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With Love, from Mom

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With Love, from Mom

A tribute to my daughter.
Iyanla  Vanzant
Iyanla Vanzant More by this author
May 04, 2011 at 10:00 AM

My daughter Gemmia had one boyfriend her entire life. She met him when she was 15 and dumped him when she was 30. She was in the middle of that separation when I was leaving the Iyanla show. As with almost everything, Gemmia kept her challenges to herself.

Most people thought that Gemmia was quiet and shy. Shy she was not. Quiet, I’m not sure. My experience was that she chose her words very carefully. She was observant and wise beyond her years. Her wisdom had certainly saved me many more times than I care to remember.

Gemmia was grounded and centered in a way that I often longed to be. She had always said that when she grew up, she wanted to be like me, clear and spiritually on purpose. Yet, in her presence, I felt that she was the master and I was the student.

What Gemmia had that I did not was an absolute shut-off valve. When she was done, she was done. The day that I stood up to the executive producer at Buena Vista Television was the day she knew she had to make a decision. If I could take a stand like that for myself and risk everything I had ever worked for, she said, surely she could tell a mere man that she no longer chose to endure his bad behavior.

I had no idea that my adult child was inspired by me. I knew she deeply loved and profoundly respected me, and yet to think that my behavior encouraged, instructed, or supported her was something I hadn’t considered. In fact, we often joked that she was the real mother and I was her child. Gemmia taught me so much about myself, life, and how to be my most conscious self.

Gemmia was an avid fashionista and once told me that I looked like I was stuck in a 1960s time warp. Shortly thereafter, we took a field trip to Bloomingdale’s, where she taught me how to dress. I had to admit, the outfits Gemmia chose made me look ten years younger.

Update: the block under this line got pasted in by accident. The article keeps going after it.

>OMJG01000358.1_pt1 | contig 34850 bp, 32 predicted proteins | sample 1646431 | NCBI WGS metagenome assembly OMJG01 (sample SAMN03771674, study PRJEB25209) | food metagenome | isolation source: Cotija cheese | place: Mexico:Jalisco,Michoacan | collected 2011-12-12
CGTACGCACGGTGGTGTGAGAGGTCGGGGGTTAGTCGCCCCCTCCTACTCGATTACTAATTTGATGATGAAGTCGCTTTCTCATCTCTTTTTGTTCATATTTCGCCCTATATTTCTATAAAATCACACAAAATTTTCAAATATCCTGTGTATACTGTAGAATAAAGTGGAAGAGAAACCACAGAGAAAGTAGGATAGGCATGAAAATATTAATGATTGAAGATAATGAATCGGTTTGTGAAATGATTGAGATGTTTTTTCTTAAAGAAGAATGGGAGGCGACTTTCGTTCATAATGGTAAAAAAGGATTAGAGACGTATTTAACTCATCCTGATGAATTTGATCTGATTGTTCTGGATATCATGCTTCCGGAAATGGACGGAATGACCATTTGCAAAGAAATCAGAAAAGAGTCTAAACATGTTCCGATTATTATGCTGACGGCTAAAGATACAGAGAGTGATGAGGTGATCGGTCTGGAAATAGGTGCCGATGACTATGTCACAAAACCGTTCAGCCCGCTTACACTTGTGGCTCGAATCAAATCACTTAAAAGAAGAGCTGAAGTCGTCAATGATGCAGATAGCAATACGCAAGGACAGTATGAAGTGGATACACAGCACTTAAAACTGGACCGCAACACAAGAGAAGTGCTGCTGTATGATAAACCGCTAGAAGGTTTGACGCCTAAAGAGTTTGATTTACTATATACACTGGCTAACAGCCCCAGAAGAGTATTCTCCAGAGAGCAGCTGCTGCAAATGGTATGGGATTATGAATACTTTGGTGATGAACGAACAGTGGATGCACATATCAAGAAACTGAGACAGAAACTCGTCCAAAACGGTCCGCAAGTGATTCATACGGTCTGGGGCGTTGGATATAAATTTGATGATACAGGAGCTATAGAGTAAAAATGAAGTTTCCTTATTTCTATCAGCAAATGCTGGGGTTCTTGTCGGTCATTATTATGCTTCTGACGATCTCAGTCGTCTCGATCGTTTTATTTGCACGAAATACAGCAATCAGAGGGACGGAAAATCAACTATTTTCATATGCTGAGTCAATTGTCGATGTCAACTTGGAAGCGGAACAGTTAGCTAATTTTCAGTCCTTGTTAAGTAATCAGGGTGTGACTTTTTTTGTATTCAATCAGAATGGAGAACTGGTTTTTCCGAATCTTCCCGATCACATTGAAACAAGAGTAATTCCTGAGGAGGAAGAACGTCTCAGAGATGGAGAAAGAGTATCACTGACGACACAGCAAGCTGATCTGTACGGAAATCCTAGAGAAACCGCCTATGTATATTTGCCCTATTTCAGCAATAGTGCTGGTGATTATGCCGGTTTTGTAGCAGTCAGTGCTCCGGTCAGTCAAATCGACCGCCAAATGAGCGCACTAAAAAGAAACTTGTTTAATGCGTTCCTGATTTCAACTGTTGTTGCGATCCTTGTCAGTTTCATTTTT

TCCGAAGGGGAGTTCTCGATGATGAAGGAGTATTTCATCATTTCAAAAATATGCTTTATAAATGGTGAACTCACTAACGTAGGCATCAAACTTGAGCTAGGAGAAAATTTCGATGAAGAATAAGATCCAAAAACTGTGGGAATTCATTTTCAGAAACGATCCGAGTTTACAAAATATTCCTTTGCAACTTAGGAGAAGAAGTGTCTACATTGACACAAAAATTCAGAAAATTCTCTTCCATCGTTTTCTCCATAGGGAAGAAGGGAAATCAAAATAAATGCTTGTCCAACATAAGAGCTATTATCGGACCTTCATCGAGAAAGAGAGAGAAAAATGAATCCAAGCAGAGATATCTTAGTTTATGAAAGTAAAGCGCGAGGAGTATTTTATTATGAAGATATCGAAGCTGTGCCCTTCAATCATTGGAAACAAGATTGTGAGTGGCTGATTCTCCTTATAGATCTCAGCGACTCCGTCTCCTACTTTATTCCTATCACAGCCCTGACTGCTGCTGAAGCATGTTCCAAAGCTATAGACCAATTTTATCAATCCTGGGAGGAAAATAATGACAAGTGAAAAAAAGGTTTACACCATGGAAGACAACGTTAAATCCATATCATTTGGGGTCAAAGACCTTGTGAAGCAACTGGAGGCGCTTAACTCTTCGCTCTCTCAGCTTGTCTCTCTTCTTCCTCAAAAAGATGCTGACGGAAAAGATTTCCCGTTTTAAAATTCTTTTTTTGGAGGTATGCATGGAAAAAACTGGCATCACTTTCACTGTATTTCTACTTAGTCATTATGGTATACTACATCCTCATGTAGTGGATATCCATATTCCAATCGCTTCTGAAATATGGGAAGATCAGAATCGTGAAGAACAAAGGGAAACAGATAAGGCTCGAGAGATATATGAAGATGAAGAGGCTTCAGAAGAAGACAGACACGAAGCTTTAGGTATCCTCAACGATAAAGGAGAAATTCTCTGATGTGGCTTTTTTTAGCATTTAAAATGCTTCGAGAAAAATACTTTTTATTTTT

I taught her how to cook. She raised the basics I had taught her to new heights. I taught her how to fry chicken. She taught me how to oven-fry it. I taught her how to bake a cake. She produced a different flavor cake, in a different shaped pan for my granddaughter Niamoja every holiday. While I stuck to the basics and mastered them, Gemmia ventured out, experimented with different spices and herbs, and gave her meals more depth and dimension.

There were so many things Gemmia knew that I did not. I often watched her deal with angry and upset people with a smile on her face. She was an expert at handling people. She rarely responded to their upset with anything other than a smile. Someone once said to me that anytime they spoke to her, it sounded as if her words were smiling.

Gemmia was also an excellent mom—way better than I had ever hoped to be. She was patient and gentle with Niamoja, her one and only princess. She made a point of having specific days when she and Niamoja did special things. Tuesday was baking day. I always got the benefit of their Tuesday-time on Wednesday.

Most Fridays, when Gemmia wasn’t working or traveling with me, were movie nights. They popped corn and slept on the livingroom floor in front of the big-screen television. They also went to the theater and museums together. Sometimes they would invite me. Most times not.

One day I asked Gemmia where she had learned to be such a good mom. Without batting an eye she said, “I only had one mother. Where do you think I learned? You always focus on what you did wrong, but I am alive because of what you did right.” I left the room and wept.

If you asked me, I would have said that I taught my daughters absolutely nothing good about relationships. Gemmia would beg to differ. Every now and again she would remind me of something I had said about men or done in my relationships with them that had taught her a powerful lesson. I expected to be perfect. Gemmia accepted that I was human. According to her, she had learned a great deal from my humanness.

Gemmia told me she knew that standing up to Bill Geddie at Buena Vista was a stand for my independence, not from men or from domination, but from fear. Fear that I would lose something; fear that he would hurt me; fear that I could not make it without him. She said that those were her fears also. Those were the fears that she had been dealing with in her relationship with the only man she had ever been intimate with. She loved him, and she knew that his behavior kept her in bondage. When I pressed for details, she gave me her Gemmia look and changed the subject.

Gemmia, my daughter, mother, teacher, and best friend, opened my eyes, heart, and mind in a way that few people ever have. It was very strange to know that my daughter and I had come to the very same place in our relationships with men, and that I didn’t know how to guide her or myself to the next step.

About Author
Iyanla  Vanzant
Iyanla Vanzant is the founder and executive director of Inner Visions International and the Inner Visions Institute for Spiritual Development. She is a Yoruba priestess and an ordained minister in Christian New Thought. The author of 13 titles—inc Continue reading
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